Archives for the month of: August, 2009

Yeah, I’m speaking to you.  The one with the spacey look and the fingers poised over the keyboard but not typing. Where are you? Ahh…daydreaming.  Thinking about some cool idea for your entertainment system or a exciting vacation adventure. Nice!  Well, come back to earth!

All of us have ideas we think are great.  They might come to you in the shower, on the commute to work, or just sitting at your desk spacing out.  The question is – What do you do with these ideas? Here are 4 easy steps to follow:

First thing is capture them.  You can decide what to do with them later. Write them in notebook, email them to yourself, leave yourself a phone message, yell to your wife from the shower “Hey, write this down – please!”  That’s the collect part.

Second, process it.  That’s when you decide what it is.  Is it so crazy and off the wall that you know you won’t ever do anything about it (i.e. the 72″ plasma screen for a Dr. Who marathon) or is it a someday/maybe project. You aren’t ready to do anything about it right now…but someday…maybe.

Third, if it is a someday/maybe then create a list called – you guessed it – “Someday/Maybe” and put your great idea on it.

Last, include the Someday/Maybe list in your weekly review.  You never know when the right time will be to add that daydream to your project list and creating the next action!  Don’t forget to invite me to your Dr. Who marathon.

Have you ever stumbled down a steep hill?  You start cautiously. Step by careful step.  Suddenly the momentum starts to build and you end up in a full scramble down the slope pushed along by gravity, unable to stop yourself.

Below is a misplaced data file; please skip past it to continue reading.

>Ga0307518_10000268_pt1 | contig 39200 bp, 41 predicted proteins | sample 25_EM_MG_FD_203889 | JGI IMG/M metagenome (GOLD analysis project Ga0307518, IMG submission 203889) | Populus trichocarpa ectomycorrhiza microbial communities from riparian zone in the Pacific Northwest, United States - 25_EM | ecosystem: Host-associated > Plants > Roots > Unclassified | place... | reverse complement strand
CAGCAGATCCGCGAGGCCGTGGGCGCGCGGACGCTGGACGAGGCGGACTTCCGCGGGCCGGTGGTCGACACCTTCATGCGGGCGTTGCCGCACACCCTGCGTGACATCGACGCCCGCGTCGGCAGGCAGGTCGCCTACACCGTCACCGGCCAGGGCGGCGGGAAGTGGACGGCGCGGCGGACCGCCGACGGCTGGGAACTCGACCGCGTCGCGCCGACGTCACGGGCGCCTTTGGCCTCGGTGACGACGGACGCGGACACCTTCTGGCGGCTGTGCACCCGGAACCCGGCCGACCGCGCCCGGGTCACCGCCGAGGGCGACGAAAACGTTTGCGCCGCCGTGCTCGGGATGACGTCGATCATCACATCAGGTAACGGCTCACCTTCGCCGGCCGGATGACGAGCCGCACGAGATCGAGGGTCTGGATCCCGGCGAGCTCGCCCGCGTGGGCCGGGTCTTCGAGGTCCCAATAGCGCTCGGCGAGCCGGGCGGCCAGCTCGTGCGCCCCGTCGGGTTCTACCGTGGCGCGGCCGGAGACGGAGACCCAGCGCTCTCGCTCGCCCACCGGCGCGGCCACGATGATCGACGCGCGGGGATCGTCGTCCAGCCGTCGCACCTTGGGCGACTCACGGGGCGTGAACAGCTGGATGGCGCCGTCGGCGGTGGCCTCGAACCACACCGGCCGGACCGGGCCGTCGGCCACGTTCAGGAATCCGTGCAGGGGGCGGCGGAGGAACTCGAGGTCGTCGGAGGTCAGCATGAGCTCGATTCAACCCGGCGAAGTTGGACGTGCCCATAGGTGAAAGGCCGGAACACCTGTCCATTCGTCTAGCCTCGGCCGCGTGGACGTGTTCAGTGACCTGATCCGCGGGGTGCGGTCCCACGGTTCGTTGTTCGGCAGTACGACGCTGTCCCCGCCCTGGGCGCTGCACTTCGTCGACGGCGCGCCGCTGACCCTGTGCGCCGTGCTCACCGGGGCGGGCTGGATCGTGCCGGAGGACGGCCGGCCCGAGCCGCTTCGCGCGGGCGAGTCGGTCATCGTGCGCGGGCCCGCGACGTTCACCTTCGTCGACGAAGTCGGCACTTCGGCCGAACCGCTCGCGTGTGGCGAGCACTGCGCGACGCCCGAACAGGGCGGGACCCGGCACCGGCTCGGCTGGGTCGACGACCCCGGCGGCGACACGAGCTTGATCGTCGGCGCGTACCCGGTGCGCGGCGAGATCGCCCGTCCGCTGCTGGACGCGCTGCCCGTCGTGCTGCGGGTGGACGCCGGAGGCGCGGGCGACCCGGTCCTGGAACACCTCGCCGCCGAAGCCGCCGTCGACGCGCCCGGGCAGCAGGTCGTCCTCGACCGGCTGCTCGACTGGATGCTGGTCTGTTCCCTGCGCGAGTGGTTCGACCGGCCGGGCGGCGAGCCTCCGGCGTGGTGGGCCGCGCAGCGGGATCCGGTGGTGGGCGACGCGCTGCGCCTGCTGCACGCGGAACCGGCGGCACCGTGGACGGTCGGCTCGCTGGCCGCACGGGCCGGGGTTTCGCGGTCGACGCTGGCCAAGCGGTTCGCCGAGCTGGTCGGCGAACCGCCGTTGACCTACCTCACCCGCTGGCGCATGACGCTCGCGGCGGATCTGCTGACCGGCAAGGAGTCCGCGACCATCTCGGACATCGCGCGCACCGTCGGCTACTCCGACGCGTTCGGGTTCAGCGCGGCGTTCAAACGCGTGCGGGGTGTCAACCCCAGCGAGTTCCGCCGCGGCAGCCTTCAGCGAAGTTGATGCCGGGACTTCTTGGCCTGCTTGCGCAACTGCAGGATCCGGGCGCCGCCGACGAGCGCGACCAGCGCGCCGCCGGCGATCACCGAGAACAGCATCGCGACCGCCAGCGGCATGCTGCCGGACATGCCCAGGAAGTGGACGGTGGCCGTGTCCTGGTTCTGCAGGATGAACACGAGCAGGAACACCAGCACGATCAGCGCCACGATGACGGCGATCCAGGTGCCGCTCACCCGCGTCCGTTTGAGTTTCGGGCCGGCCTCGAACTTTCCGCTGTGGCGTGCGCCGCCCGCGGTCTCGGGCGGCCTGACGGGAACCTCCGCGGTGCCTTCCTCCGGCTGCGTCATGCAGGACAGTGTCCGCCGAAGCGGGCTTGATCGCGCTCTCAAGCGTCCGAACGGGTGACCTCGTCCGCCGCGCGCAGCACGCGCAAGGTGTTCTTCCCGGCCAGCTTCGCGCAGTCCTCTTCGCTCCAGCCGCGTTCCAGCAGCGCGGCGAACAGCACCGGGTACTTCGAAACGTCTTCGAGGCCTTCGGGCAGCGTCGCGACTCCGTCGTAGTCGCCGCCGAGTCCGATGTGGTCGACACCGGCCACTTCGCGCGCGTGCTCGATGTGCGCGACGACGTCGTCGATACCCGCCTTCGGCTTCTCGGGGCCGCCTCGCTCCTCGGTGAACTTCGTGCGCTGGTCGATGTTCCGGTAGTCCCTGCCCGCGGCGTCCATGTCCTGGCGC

That may be how things feel when you return from holiday.  You already had a nice full to-do list before you left. Then while you and your honey were sunning yourselves on a sandy beach the steady stream of requests continued to fill your inbox.  You were greeted with a welcome back from holiday package of more and more work. That’s when the scramble down the hill can start.

With a super full list you become overwhelmed and anxious. This causes stress and impacts your health and performance.  You need a holiday buffer.

A holiday buffer is an all-day, scheduled event the day you return to work from holiday (not the second or third day.)  You set it up when you leave for holiday so it doesn’t get scheduled over.

This one-day buffer is set aside to allow you to take a deep breath and start the Collect -> Process -> Organize -> Do GTD workflow.

Don’t jump right in to work-as-usual. It is unfair to you, your team, and the organization. Take the time, regroup, get back on track and Put First Things First.

Answer these questions:

  1. Do you need to scroll 4 or more screens to see all of the emails in your Inbox?
  2. When asked how many emails you have in your Inbox do you need to use a calculator?
  3. Do you get unsolicited calls from IT support asking you to PLEASE clean out your Inbox it is slowing down the server?
  4. Do you compare the number of emails in your Inbox to the population of China?

If you answered “yes” to 1 or more of these questions you need to Detox ur Inbox.

Step 1:

Create a new folder in your email app called “Old Mail” (or anything else you want to call it.)

Step 2:

Go to your Inbox and select all the messages (usually Ctrl-A)

Step 3:

Now move all those messages to the “Old Mail” folder you just created using drag-and-drop or the menu bar command in your email program

Step 4:

Your Inbox is now empty! Keep it empty. Do not add any additional mail to the “Old Mail” folder.  It is a closed box.

Step 5:

First thing every morning (really, the first thing – I’m not joking) when you boot up your computer you will need to spend 5-10 minutes processing the messages in the “Old Mail” folder. Your choices are:

  • Do it
  • Delete it
  • Delegate it

Keep doing this every day until the folder is empty.  Then keep practicing the right habits to prevent an embarrassingly, overflowing Inbox.

Got other tips for good email maintenance?  Let us know in your comments below.